We're Getting Not 1, But 2 Little Women Adaptations

Image via Columbia Pictures.
Image via Columbia Pictures.

The world is about to be hit with two adaptations of Little Women in one year, just in time for the book’s 150th anniversary, and I am not mentally prepared for it.


PBS is collaborating with Masterpiece and the BBC on a three part mini-series scripted by Heidi Thomas, directed by Vanessa Caswill and executive produced by Colin Callender.

“The mini-series is a storytelling form unique to television, and the opportunity to adapt Louisa May Alcott’s novel over three hours is a gift from the BBC and MASTERPIECE on PBS,” said executive producer Callender. “This is a character study of young women rich in texture and detail, and it’s an honour to be able to bring it to life in this extended form with the great Heidi Thomas, one of the finest writers working in television today. In the hands of the exciting directorial style of filmmaker Vanessa Caswill we hope to deliver a new screen version that will speak to contemporary audiences, meet the expectations of the book’s ardent fans and bring a whole new generation to this great classic.”

Okay, wow, I am not ready to see this, nor this photo of the cast of Instagram flower crown-wearing models portraying the March sisters. There were no half-up dos in the March household, okay? Save it for a bridal mag:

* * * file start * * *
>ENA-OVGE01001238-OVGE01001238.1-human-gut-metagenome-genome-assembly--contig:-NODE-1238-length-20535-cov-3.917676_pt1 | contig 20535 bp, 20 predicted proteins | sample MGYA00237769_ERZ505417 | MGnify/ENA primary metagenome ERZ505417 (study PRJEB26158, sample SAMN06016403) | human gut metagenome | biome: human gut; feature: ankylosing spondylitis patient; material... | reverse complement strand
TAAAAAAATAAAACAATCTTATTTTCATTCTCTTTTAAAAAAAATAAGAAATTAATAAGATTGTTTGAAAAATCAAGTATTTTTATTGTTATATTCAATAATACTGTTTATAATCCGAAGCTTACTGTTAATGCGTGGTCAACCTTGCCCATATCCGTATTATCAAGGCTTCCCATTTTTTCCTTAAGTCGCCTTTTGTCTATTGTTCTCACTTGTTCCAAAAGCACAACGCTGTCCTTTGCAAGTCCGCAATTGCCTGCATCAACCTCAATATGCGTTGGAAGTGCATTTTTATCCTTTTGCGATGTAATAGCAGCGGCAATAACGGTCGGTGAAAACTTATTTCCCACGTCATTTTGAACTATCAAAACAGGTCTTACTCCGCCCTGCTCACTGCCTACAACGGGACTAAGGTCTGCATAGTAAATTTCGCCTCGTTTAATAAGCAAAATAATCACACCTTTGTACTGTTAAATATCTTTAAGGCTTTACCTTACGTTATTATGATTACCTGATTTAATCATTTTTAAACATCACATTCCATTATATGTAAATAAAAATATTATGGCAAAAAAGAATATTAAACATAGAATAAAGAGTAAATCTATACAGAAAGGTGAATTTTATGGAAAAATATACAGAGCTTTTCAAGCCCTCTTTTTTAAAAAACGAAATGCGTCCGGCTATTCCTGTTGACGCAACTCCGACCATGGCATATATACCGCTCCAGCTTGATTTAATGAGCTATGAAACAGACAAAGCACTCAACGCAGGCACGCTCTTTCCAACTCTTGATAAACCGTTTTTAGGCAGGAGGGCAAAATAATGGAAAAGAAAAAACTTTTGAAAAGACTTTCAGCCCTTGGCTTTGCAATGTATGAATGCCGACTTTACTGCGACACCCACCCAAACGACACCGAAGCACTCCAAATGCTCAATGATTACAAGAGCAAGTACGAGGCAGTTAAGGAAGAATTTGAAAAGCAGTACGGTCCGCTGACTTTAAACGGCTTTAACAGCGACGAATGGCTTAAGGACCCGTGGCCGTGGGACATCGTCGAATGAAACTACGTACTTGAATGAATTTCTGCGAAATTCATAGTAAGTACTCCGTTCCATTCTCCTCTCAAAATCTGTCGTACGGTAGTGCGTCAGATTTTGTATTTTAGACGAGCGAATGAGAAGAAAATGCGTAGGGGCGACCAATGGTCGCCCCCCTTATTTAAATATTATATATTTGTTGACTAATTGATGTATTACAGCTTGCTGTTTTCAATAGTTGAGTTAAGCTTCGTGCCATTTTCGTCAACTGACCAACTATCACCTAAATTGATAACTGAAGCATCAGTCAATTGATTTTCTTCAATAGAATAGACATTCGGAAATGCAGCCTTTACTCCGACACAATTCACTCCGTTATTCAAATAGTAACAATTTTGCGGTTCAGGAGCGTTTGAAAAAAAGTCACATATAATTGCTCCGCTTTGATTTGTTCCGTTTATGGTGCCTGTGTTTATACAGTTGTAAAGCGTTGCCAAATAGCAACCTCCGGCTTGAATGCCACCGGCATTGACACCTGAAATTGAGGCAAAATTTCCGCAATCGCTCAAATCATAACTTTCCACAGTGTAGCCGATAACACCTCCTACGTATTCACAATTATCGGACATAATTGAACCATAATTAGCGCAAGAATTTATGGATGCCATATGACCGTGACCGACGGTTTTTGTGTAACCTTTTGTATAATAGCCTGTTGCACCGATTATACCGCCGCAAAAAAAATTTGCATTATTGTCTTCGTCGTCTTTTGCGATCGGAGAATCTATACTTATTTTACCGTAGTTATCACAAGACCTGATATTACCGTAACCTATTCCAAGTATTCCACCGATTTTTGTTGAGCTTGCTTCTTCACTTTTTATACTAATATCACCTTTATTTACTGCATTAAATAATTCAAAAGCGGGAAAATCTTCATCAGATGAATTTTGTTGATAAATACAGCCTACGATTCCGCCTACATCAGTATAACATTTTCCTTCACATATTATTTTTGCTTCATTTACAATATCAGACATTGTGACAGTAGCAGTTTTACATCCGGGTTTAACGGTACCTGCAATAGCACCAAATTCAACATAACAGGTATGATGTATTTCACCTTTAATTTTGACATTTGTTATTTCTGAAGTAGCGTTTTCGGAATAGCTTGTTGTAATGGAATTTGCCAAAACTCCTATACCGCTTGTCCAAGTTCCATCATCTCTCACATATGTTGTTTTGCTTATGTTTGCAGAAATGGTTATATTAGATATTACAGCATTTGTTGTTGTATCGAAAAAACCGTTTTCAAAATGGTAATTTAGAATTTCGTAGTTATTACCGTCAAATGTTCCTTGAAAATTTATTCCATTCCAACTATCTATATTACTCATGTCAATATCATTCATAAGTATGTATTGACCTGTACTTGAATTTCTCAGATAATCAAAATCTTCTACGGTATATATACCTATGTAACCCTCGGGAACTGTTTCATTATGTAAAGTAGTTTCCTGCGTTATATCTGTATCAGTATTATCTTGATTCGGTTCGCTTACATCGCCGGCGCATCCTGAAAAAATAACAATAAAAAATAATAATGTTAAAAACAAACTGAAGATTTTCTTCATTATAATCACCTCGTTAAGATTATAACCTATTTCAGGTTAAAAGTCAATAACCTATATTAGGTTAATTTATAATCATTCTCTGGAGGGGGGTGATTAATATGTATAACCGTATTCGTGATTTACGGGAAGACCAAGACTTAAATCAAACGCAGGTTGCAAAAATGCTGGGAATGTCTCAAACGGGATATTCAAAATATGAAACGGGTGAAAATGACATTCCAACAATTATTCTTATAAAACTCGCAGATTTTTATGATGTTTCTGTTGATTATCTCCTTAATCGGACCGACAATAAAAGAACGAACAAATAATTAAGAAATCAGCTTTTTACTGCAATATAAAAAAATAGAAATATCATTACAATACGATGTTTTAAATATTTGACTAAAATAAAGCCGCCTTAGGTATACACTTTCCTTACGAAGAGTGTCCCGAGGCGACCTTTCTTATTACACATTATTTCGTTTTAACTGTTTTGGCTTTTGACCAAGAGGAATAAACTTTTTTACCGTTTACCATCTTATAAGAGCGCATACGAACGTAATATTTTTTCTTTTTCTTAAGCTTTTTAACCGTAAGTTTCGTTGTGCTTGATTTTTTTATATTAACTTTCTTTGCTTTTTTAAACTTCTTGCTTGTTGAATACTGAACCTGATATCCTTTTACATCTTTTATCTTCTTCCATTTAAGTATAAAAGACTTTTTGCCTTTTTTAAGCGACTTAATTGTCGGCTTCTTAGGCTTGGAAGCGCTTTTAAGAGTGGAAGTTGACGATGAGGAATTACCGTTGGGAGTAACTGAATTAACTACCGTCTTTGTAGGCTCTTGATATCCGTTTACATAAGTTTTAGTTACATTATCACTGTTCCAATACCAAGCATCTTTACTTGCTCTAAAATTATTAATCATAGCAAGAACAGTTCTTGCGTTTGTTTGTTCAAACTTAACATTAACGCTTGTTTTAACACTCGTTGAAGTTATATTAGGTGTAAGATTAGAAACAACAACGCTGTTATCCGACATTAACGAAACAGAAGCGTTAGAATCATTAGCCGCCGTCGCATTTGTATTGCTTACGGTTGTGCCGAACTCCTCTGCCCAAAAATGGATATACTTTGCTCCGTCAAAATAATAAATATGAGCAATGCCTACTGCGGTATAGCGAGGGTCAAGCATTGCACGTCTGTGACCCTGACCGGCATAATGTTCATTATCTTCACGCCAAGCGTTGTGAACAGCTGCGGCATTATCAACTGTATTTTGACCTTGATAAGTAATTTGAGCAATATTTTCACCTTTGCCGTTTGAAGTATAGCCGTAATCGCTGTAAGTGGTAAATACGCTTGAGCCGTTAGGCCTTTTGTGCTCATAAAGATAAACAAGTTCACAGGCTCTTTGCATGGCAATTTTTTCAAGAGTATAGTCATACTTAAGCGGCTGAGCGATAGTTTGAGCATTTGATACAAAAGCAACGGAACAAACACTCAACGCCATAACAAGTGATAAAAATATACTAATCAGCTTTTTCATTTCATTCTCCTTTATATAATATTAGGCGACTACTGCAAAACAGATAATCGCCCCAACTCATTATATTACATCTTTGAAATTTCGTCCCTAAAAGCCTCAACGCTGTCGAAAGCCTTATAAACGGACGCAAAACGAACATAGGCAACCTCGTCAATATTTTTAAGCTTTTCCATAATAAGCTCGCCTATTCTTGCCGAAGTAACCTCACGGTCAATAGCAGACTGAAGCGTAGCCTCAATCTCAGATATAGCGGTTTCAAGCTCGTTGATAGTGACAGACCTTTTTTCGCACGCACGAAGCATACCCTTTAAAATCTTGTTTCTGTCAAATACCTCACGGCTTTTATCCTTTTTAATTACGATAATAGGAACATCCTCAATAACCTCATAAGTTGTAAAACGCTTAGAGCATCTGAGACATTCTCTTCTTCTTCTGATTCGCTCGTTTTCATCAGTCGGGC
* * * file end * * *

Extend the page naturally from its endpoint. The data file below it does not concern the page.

You can see the whole cast here, and yes, much like Winona Ryder, the actress playing Jo is too comely! Remember how everyone in the theater laughed when her sister says, “Oh, Jo, your only beauty!” after Ryder reveals that she cut off her hair? I do.

But there’s also a movie coming out, according to Deadline, directed by newcomer Clare Niederpruem, who also co-wrote the adaptation with her partner Kristi Shimek. Filming began in June, and it is also coming out in 2018.


This is all honestly too much, even as someone who read Little Women about a thousand times, hoping that the book would somehow change, and Amy would never marry aimless-ass Laurie. I will watch the adaptation that corrects Alcott’s egregious relationship error.

Contributing Writer, writing my first book for the Dial Press called The Lonely Hunter, follow me on Twitter @alutkin


Curious Squid

The problem with the Jo thing was that when the book was written, being “coltish”, tall, thin and angular wasn’t the mainstream female beauty ideal, so Meg being dainty, petite, and “plump” (ie nicely curved and not fat but not too skinny either) was The Hot March Sister. Whereas nowadays being lean and willowy is the ideal so a Jo who looks like book Jo won’t be plain by our standards.*

That’s obviously aside from the fact that of course movies and TV shows rarely cast actresses who aren’t conventionally attractive as protagonists we are supposed to like. So far in the films I think Katherine Hepburn has come the closest to looking like Book Jo, and she really nailed the “boisterous baby giraffe” physicality of teenage Jo too.

And in the Gillian Armstrong movie, I think they got away with Amy wailing “Your one beauty!” at a Jo who looked like Winona Ryder because that’s how tween/teenage Amy rolls.

I love the Armstrong movie and think I might watch the DVD tonight.

Having said all that, looking at the above image I have no idea who’s playing who as they all look “generically pretty white actress in period dress”, and I had to look it up on google.

* I think the web series adaptation The March Family Letters did a very subtle and good job of updating Jo’s “not the mainstream beauty ideal but still banging” look to the 21st century.